Soldier love triangle ‘behind’ alleged assault
A JEALOUS feud between two groups of Australian soldiers was behind a violent clash at the Darwin Waterfront which left one of the men with a broken jaw, a court has heard.
Australian Defence Force members Tory Staff, 24, and Colan Coleman, 20, pleaded not guilty in the Supreme Court on Tuesday to assault and causing serious harm.
The pair is facing trial for the alleged attack on army truck drivers Jordan Clark and Sean Hanson as the two groups returned to their cars in the Waterfront carpark after last year's AFL Grand Final.
In her opening address, Crown prosecutor Tami Grealy said Staff repeatedly punched Mr Clark to the head as he prepared to get out of the building's elevator.
She said while Coleman didn't throw a punch at Mr Clark, he stood and watched before preventing Mr Hanson from coming to his aid.
Both Staff and Coleman then allegedly punched Mr Hanson in the head.
"The Crown says that both accused recognised Jordan Clark and acted in a deliberate way in the context of an ongoing dispute between their friendship groups over a girl," Ms Grealy said.
In giving evidence, Mr Clark said he did not know either of the co-accused before entering the elevator but later heard the two co-accused were "associates" of another ADF member and one-time love rival, Harry Lowth.
In cross examination, Staff's barrister, Jon Tippett QC, said there was "bad blood" between Mr Clark's group of friends and Mr Lowth's friends over separate relationships the men had had with the same woman.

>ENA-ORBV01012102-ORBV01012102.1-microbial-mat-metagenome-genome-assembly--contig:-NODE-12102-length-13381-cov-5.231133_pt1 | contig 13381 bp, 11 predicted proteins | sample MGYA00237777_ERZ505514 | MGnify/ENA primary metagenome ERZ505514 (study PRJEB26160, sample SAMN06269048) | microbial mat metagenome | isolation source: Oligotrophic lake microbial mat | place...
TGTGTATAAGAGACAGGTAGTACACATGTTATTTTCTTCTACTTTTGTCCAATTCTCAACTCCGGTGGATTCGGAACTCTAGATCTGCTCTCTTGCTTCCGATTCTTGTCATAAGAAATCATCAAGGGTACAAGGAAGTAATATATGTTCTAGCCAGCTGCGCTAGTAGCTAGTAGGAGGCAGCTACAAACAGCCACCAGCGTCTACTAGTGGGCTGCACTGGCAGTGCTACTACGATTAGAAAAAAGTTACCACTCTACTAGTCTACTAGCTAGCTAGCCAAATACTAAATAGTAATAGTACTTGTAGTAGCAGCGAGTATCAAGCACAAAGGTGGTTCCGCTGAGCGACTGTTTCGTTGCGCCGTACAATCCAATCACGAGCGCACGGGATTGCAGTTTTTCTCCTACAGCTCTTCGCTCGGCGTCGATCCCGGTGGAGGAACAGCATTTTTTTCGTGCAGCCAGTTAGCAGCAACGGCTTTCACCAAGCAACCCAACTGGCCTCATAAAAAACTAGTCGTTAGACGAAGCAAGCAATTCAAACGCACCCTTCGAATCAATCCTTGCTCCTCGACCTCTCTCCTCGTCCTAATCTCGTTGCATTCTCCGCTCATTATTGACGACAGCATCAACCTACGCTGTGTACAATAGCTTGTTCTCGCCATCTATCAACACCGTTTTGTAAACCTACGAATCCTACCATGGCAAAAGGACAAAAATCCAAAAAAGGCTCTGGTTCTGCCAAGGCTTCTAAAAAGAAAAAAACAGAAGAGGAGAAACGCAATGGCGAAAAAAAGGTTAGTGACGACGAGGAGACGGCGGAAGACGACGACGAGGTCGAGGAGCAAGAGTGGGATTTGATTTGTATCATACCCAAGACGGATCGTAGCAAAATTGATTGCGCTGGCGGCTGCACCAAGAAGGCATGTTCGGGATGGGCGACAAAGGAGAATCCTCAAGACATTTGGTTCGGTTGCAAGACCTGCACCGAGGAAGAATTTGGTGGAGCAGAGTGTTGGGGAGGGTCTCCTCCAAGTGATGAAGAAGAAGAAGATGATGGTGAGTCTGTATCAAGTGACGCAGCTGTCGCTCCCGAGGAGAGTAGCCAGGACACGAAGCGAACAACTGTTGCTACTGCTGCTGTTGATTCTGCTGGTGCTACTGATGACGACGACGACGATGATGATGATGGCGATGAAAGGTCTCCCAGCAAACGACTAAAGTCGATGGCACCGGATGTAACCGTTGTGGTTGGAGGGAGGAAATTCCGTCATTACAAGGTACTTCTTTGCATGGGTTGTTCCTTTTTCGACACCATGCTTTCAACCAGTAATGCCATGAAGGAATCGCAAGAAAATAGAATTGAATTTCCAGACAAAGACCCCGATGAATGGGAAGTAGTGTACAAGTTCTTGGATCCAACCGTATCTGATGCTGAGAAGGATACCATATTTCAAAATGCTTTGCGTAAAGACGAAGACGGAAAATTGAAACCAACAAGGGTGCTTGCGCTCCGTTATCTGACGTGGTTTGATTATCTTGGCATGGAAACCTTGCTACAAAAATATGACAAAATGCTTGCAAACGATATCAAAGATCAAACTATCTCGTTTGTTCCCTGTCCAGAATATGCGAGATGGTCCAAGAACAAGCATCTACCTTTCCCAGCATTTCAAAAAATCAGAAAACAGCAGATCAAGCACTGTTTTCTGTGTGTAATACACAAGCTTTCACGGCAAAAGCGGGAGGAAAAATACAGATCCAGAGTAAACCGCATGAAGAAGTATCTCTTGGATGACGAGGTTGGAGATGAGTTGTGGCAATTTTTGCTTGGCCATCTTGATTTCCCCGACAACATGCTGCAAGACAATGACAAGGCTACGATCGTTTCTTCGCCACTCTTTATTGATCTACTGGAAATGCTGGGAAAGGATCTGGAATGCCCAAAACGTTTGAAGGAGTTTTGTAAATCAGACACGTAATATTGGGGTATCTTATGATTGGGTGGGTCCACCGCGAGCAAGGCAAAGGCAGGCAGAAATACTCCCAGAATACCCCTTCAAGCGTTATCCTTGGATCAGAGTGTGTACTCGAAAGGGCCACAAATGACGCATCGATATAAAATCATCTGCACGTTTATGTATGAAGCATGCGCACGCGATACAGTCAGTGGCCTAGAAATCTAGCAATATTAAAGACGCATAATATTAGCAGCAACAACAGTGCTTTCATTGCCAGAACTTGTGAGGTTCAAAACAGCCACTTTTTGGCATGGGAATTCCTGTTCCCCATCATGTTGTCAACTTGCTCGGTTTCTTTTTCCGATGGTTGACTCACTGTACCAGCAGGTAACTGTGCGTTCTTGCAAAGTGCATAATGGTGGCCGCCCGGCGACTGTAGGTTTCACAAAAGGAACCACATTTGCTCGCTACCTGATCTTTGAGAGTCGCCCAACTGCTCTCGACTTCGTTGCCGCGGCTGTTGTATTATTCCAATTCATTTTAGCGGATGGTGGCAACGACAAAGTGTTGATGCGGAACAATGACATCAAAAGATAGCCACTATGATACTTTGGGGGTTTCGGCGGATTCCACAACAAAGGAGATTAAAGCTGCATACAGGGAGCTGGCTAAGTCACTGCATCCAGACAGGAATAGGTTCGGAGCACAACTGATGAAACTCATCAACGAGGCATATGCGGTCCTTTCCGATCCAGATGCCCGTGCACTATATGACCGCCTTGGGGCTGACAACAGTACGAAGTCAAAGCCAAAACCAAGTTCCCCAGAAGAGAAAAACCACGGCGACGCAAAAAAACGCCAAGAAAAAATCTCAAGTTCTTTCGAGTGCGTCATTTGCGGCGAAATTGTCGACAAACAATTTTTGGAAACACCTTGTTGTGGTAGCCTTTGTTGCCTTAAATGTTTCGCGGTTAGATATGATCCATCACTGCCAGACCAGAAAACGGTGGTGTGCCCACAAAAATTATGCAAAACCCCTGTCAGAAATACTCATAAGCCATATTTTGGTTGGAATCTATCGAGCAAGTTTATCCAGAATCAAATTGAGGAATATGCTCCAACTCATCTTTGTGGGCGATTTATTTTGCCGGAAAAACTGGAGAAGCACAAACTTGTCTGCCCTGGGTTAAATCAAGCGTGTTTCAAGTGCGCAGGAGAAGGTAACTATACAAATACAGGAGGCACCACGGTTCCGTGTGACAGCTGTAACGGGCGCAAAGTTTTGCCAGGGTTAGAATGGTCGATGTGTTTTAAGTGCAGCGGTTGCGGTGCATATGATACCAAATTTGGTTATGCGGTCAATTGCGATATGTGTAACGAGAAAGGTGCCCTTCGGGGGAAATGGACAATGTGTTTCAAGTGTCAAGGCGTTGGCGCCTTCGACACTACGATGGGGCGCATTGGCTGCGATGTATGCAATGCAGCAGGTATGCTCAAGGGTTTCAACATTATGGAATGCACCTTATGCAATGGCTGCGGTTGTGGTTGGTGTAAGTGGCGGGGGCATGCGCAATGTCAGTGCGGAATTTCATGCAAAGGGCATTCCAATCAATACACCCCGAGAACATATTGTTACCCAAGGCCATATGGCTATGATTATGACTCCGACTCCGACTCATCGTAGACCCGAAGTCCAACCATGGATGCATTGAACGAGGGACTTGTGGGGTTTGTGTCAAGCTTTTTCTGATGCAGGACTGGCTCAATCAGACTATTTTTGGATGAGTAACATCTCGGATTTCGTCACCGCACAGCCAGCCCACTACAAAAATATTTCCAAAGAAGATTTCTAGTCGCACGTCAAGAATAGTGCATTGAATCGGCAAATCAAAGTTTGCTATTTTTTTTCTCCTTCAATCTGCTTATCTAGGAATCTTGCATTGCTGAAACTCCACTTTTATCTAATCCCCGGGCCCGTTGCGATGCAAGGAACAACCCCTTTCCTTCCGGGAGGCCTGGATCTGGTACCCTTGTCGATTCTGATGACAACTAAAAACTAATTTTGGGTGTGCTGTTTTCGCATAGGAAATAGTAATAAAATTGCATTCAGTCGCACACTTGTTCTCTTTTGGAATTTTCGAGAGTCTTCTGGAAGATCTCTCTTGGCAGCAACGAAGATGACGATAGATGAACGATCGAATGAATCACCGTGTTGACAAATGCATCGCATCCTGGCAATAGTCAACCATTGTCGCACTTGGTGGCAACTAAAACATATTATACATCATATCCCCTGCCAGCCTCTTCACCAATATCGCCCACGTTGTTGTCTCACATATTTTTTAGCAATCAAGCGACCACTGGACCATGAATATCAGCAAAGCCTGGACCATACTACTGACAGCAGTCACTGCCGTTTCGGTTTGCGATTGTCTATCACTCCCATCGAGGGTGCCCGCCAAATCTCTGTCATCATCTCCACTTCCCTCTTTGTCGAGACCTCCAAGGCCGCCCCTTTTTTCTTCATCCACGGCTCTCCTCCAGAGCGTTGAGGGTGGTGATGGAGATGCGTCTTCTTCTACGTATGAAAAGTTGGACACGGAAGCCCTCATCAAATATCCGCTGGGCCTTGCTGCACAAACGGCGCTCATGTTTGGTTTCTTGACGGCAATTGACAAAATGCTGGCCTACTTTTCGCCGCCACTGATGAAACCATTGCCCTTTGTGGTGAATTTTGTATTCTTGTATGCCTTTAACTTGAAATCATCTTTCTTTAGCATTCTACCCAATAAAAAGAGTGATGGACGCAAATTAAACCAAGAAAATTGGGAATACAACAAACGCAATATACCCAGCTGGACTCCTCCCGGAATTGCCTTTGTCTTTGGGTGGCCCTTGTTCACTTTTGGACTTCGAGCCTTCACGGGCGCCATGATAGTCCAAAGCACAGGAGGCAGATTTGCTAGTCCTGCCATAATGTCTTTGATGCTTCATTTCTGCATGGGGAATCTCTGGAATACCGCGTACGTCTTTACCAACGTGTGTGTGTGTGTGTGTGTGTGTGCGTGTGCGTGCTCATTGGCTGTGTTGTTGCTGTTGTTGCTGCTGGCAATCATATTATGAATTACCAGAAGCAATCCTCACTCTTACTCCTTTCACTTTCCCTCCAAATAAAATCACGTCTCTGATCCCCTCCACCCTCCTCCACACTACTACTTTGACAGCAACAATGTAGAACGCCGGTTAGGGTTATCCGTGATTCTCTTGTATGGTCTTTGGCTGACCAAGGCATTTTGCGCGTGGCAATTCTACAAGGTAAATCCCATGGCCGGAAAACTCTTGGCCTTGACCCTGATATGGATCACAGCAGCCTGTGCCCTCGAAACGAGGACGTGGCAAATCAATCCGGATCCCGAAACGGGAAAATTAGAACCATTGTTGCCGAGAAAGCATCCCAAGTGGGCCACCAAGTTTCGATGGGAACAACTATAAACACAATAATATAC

"There certainly was tension arising from this situation where the relationship between Mr Lowth and (the woman) had broken down and you had taken up with (her) for a period," Mr Tippett said.
"Your relationship with (the woman) was seen as an interference with Mr Lowth's relationship with (her), is that right?"
Mr Clark accepted that there was tension in the love triangle, but not that it extended to the two men's friendship groups or that it was present in the lift on the afternoon in question.
"I didn't recognise any tension at all," he said.
"The tension would have been just between us three - any other tension I wouldn't recognise."
Mr Hanson was next to take the stand, telling the court he did not know Coleman or Staff prior to boarding the lift either, but recognised them as fellow soldiers by their distinctive haircuts.
He said he exited the lift first and came back to help after he heard his friend being attacked.
"He was just getting repeatedly hit and there was no letting up," he said.
The trial continues.